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Volume 71, issue 2
Geogr. Helv., 71, 67-75, 2016
https://doi.org/10.5194/gh-71-67-2016
© Author(s) 2016. This work is distributed under
the Creative Commons Attribution 3.0 License.

Special issue: Power and space in the drone age

Geogr. Helv., 71, 67-75, 2016
https://doi.org/10.5194/gh-71-67-2016
© Author(s) 2016. This work is distributed under
the Creative Commons Attribution 3.0 License.

Standard article 15 Apr 2016

Standard article | 15 Apr 2016

Drone city – power, design and aerial mobility in the age of “smart cities”

Ole B. Jensen Ole B. Jensen
  • Department of Architecture, Design and Media Technology, Aalborg University, Aalborg 9000, Denmark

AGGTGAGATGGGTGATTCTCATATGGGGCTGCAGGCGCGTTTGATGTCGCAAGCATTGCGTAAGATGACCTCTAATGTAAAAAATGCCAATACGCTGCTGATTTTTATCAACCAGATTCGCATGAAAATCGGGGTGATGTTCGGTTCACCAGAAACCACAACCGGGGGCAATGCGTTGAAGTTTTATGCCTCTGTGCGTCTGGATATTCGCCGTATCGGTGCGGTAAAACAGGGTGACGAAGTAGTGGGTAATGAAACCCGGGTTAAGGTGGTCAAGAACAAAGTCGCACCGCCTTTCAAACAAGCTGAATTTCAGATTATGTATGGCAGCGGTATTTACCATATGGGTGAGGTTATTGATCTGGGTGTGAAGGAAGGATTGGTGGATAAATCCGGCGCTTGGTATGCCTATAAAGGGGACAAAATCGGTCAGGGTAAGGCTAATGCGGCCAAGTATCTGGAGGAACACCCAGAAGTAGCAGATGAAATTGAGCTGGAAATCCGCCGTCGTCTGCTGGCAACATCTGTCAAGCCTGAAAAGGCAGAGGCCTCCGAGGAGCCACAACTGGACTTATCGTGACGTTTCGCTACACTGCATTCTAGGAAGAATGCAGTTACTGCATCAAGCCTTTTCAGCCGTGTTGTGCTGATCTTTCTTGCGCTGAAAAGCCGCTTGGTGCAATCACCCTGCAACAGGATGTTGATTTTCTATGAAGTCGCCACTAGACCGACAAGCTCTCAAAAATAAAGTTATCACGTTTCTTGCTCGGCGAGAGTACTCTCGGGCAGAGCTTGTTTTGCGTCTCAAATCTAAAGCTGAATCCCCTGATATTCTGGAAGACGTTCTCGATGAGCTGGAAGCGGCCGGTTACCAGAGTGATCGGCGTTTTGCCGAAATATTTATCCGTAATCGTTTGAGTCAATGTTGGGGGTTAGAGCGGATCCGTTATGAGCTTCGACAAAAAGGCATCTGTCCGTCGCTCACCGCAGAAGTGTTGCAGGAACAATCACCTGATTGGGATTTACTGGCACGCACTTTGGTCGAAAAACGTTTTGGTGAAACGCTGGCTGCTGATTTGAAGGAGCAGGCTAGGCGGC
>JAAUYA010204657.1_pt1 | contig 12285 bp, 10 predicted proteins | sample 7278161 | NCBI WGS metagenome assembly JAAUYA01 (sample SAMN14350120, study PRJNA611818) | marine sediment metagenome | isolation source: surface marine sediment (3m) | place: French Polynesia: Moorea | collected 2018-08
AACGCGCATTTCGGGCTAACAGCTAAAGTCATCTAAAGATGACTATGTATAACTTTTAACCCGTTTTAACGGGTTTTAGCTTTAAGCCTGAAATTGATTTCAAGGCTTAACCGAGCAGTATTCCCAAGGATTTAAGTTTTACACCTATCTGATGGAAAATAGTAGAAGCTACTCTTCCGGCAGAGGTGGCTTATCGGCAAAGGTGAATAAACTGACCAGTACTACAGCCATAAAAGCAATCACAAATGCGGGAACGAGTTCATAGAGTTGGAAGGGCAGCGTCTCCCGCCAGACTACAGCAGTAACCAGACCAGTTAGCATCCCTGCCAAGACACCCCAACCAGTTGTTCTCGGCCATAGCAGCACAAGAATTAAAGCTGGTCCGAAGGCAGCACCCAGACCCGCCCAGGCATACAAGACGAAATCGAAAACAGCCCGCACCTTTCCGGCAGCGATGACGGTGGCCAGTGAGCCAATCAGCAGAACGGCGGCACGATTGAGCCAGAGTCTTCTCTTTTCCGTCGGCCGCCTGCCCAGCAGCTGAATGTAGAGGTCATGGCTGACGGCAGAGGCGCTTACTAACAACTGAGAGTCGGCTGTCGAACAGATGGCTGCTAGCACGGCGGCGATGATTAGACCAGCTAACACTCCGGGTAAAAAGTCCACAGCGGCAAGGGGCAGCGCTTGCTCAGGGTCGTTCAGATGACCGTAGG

Abstract. This paper address the phenomenon of drones and their potential relationship with the city from the point of view of the so-called “mobilities turn”. This is done in such a way that turns attention to a recent re-development of the “turn” towards design; so the emerging perspective of “mobilities design” will be used as a background perspective to reflect upon the future of drones in cities. The other perspective used to frame the phenomenon is the emerging discourse of the “smart city”. A city of proliferating digital information and data communication may be termed a smart city as shorthand for a new urban condition where cities are networked and connected (as well as disconnected) from the local block to global digital spheres. In the midst of many of the well-known data-creating devices (e.g. Bluetooth, radio-frequency identification (RFID), GPS, smartphone applications) there is a “new kid on the block” that will potentially be a game-changer for urban governance, economics and everyday life. Here we are thinking of the unmanned aerial vehicle or drone as the popular term has it. Therefore, the paper asks how life in “drone city” may play out. Drones may alter the notion of surveillance by means of being mobile, as well as profoundly altering the process and perspective of data collection and feedback to governments, businesses and citizens.

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